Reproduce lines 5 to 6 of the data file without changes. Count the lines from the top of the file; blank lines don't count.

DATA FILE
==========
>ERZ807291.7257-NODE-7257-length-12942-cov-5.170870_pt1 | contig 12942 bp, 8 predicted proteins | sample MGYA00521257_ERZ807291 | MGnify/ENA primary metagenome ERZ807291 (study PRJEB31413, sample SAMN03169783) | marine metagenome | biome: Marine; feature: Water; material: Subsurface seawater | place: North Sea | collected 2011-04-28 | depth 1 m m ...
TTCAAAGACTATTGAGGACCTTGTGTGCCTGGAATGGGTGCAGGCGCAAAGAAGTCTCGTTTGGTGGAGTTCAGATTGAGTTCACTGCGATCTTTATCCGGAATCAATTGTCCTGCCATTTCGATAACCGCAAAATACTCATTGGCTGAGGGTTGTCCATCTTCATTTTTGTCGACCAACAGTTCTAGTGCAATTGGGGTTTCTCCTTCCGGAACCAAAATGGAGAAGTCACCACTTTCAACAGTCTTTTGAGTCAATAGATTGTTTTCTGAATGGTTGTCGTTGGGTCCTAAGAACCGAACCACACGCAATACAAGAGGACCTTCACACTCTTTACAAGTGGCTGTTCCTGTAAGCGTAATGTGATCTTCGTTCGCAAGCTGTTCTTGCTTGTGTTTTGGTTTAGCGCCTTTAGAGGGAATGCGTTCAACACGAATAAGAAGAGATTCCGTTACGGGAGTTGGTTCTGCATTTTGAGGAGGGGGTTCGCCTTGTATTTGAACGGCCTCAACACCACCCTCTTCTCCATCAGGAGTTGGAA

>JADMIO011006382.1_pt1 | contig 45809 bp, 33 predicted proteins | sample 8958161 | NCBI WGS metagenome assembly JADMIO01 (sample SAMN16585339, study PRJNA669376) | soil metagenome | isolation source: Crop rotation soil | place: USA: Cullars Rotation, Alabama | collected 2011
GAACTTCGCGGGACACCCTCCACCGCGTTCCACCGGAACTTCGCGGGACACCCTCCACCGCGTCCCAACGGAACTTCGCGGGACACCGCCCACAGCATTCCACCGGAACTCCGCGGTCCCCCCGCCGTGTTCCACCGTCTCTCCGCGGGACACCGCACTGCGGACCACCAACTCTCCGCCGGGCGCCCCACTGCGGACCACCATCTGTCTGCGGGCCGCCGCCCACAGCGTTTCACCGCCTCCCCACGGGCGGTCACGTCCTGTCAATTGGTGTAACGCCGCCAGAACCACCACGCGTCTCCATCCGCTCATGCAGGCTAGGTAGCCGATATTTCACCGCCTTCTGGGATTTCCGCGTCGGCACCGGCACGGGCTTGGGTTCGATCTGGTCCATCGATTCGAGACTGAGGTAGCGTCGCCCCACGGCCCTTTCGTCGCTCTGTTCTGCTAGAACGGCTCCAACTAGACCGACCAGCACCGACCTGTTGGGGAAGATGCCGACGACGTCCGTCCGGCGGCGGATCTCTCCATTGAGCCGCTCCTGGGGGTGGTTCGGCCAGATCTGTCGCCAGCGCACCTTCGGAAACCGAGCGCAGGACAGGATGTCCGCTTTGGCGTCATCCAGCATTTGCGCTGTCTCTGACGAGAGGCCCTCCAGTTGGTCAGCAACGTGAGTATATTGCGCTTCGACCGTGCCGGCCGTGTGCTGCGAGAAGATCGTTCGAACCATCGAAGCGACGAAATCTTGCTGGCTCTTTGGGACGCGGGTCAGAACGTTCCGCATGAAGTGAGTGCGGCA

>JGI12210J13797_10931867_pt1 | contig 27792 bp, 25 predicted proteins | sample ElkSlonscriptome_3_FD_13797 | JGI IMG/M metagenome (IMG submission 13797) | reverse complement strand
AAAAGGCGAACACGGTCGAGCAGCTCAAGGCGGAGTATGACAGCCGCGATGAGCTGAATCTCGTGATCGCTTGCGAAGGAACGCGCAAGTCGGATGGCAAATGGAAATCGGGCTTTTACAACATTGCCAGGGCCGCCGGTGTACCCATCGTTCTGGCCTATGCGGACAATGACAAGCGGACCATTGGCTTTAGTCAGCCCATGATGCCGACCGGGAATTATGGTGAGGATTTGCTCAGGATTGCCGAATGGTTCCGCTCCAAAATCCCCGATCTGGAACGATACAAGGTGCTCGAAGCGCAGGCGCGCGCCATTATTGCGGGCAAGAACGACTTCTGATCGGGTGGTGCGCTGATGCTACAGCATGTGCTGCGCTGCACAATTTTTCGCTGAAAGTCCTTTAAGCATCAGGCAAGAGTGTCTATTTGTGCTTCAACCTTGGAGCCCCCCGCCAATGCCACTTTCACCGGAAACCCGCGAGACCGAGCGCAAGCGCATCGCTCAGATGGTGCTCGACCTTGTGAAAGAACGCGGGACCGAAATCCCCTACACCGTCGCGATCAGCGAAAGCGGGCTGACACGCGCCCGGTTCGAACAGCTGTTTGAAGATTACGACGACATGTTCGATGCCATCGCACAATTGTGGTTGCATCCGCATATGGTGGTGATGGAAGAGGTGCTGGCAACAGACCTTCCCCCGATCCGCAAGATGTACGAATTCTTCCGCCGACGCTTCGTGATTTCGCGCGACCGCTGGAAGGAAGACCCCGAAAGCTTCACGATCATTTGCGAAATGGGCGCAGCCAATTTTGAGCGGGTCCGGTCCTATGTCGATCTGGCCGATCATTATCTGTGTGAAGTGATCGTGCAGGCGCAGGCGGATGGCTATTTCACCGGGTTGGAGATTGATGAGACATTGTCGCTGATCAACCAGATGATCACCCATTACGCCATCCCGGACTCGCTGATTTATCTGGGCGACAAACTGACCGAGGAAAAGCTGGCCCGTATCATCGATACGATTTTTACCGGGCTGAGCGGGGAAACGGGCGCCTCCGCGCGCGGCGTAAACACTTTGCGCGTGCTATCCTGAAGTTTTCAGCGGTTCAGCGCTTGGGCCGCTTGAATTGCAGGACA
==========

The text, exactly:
>JGI12210J13797_10931867_pt1 | contig 27792 bp, 25 predicted proteins | sample ElkSlonscriptome_3_FD_13797 | JGI IMG/M metagenome (IMG submission 13797) | reverse complement strand
AAAAGGCGAACACGGTCGAGCAGCTCAAGGCGGAGTATGACAGCCGCGATGAGCTGAATCTCGTGATCGCTTGCGAAGGAACGCGCAAGTCGGATGGCAAATGGAAATCGGGCTTTTACAACATTGCCAGGGCCGCCGGTGTACCCATCGTTCTGGCCTATGCGGACAATGACAAGCGGACCATTGGCTTTAGTCAGCCCATGATGCCGACCGGGAATTATGGTGAGGATTTGCTCAGGATTGCCGAATGGTTCCGCTCCAAAATCCCCGATCTGGAACGATACAAGGTGCTCGAAGCGCAGGCGCGCGCCATTATTGCGGGCAAGAACGACTTCTGATCGGGTGGTGCGCTGATGCTACAGCATGTGCTGCGCTGCACAATTTTTCGCTGAAAGTCCTTTAAGCATCAGGCAAGAGTGTCTATTTGTGCTTCAACCTTGGAGCCCCCCGCCAATGCCACTTTCACCGGAAACCCGCGAGACCGAGCGCAAGCGCATCGCTCAGATGGTGCTCGACCTTGTGAAAGAACGCGGGACCGAAATCCCCTACACCGTCGCGATCAGCGAAAGCGGGCTGACACGCGCCCGGTTCGAACAGCTGTTTGAAGATTACGACGACATGTTCGATGCCATCGCACAATTGTGGTTGCATCCGCATATGGTGGTGATGGAAGAGGTGCTGGCAACAGACCTTCCCCCGATCCGCAAGATGTACGAATTCTTCCGCCGACGCTTCGTGATTTCGCGCGACCGCTGGAAGGAAGACCCCGAAAGCTTCACGATCATTTGCGAAATGGGCGCAGCCAATTTTGAGCGGGTCCGGTCCTATGTCGATCTGGCCGATCATTATCTGTGTGAAGTGATCGTGCAGGCGCAGGCGGATGGCTATTTCACCGGGTTGGAGATTGATGAGACATTGTCGCTGATCAACCAGATGATCACCCATTACGCCATCCCGGACTCGCTGATTTATCTGGGCGACAAACTGACCGAGGAAAAGCTGGCCCGTATCATCGATACGATTTTTACCGGGCTGAGCGGGGAAACGGGCGCCTCCGCGCGCGGCGTAAACACTTTGCGCGTGCTATCCTGAAGTTTTCAGCGGTTCAGCGCTTGGGCCGCTTGAATTGCAGGACA